• Cover your mouth when you cough or sneeze with a tissue, then throw it in the trash promptly. Better yet, sneeze or cough into the inside of your elbow!
  • Avoid touching your face: eyes, nose and mouth with unwashed hands.
  • Maintain your social distance. The CDC has determined you should allow 6 feet between you and the next person. This is especially important when you are out in public.
  • Stay home if you are sick or think you might be getting sick.
  • Disinfect frequently touched surfaces and objects as much as possible. Use antibacterial wipes or a solution of 1 part bleach, 10 parts water. Phones, computers and remotes also need cleaning. Consult each product’s website for specific directions.
  • Monitor for signs of anxiety or stress. Sharing accurate facts is helpful during uncertain times. Talking to a behavioral health provider can also help. Be sure to call us if you or someone you love is showing signs of trauma or other mental health changes.
  • Check in on those you care about. Call or video chat with friends and neighbors. Ask if you can help anyone elderly by picking up groceries or prescriptions. Take this time to start a new family tradition like learning a new game or song or making a favorite dish together.
  • Make sure to save some time for your own self-care, be it a walk by yourself, or some time with a special project.
  • Other questions? Call the Yale New Haven Hospital hotline at 203-688-1700. It is free and open to anyone in the community with a question about COVID-19.

Know the COVID-19 symptoms

People with COVID-19 have had a wide range of symptoms reported – ranging from mild symptoms to severe illness. Symptoms may appear 2-14 days after exposure to the virus. People with these symptoms may have COVID-19:

  • Fever or chills
  • Cough
  • Shortness of breath or difficulty breathing
  • Fatigue
  • Muscle or body aches
  • Headache
  • New loss of taste or smell
  • Sore throat
  • Congestion or runny nose
  • Nausea or vomiting
  • Diarrhea

It’s also important to note that in general, the risk of serious COVID-19 illness is low. Those who are at greatest risk are people of 60 years of age and anyone with a chronic medical condition (such as diabetes, cardiovascular disease or a compromised immune system). By taking steps to protect yourself and your loved ones, you are also protecting friends and others in your community.

If you have COVID-19

Most cases can be treated with over the counter drugs and by staying home and getting lots of rest and fluids. Patients should be still be monitored, so please call us at 203.777.7411 so we can review symptoms and next steps together.

To care for yourself (or a loved one), you should:

  • Self-Isolate.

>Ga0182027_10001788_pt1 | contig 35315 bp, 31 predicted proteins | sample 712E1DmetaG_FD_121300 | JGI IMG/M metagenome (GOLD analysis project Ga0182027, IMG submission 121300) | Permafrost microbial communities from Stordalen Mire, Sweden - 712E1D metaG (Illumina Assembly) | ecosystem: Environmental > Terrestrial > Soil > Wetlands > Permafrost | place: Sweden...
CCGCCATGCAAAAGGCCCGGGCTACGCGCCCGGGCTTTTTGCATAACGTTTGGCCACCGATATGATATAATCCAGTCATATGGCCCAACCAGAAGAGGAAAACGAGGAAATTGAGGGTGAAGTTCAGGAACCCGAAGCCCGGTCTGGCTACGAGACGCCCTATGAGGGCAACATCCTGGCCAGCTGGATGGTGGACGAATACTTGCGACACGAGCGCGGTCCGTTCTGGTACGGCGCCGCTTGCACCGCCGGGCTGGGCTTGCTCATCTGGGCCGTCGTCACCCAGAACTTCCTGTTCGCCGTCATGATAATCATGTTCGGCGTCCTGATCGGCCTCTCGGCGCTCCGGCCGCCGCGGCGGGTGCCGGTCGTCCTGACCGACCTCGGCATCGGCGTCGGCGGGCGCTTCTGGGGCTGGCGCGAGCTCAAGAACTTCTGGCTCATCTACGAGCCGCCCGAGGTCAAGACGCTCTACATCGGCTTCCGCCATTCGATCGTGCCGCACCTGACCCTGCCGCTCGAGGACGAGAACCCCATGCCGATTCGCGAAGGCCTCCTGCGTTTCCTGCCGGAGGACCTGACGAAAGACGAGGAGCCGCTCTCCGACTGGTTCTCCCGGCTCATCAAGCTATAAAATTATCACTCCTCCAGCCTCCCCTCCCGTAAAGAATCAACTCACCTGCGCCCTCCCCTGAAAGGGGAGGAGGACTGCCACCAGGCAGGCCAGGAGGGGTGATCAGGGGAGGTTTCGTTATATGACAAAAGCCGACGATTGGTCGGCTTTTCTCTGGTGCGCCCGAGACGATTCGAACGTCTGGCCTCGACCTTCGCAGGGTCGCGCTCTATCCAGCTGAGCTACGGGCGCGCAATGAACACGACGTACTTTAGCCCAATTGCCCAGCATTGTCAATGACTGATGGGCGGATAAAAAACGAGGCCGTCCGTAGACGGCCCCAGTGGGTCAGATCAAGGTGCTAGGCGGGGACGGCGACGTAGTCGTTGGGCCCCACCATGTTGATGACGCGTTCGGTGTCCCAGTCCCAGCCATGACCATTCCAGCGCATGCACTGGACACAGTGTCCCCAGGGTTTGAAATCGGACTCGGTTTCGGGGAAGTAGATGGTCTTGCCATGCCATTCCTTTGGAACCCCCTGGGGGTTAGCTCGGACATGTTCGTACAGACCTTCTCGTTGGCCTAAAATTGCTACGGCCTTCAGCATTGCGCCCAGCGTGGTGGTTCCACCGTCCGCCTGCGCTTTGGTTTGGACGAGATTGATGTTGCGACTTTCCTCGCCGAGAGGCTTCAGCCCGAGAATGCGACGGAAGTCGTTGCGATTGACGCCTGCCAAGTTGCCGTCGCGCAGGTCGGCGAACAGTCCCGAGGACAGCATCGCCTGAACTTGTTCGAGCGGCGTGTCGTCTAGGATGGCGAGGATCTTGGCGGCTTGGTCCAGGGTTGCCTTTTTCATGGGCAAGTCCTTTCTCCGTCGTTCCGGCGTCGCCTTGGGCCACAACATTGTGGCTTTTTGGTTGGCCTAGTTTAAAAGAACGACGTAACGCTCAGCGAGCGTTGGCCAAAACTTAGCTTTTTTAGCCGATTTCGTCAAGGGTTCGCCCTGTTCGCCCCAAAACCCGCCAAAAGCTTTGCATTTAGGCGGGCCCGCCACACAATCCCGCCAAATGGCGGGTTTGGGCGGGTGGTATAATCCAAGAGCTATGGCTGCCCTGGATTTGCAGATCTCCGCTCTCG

• Clean all surfaces you have touched.
  • Continue washing your hands.
  • Get a good night’s sleep and try to eat healthy food.
  • Call your provider for a phone or video visit.

IMPORTANT: If you have trouble breathing, you should immediately call your nearest emergency room and let them know about your symptoms. They will advise you how to proceed.

When to Quarantine

Quarantine vs. Isolation
Quarantine is the recommendation for people who might have been exposed to COVID. Isolation is the recommendation for people who are already known to be infected. Both have the goal of minimizing spread to others; quarantine may be a longer period because the individual hasn’t yet developed the infection and may do so over the next few days.

Who needs to isolate?
Isolation is recommended for people suspected of or diagnosed with COVID.

Who needs to quarantine?
Close contact and travel are the most common reasons for quarantine.

Close contact is defined as (1) being within 6 feet of someone with COVID for a total of 15 minutes or more, (2) providing care at home to someone who has COVID, (3) direct physical contact (4) sharing eating/drinking utensils, (5) getting sneezed or coughed on directly.

Travel requiring quarantine is defined as spending 24 hours or more in any “red state or country” within 14 days prior to arriving in CT. You can see a full list of CT’s travel advisories here.

How long is quarantine?
CDC currently recommends a quarantine period of 14 days. However, CDC advises that this period can be shortened in the following ways: (1) Quarantine can end on Day 10 if no symptoms have been reported during daily monitoring and the individuals can reliably report symptoms and (2) quarantine can end on Day 7 if no symptoms have been reported during daily monitoring AND a PCR test is negative on or after Day 5.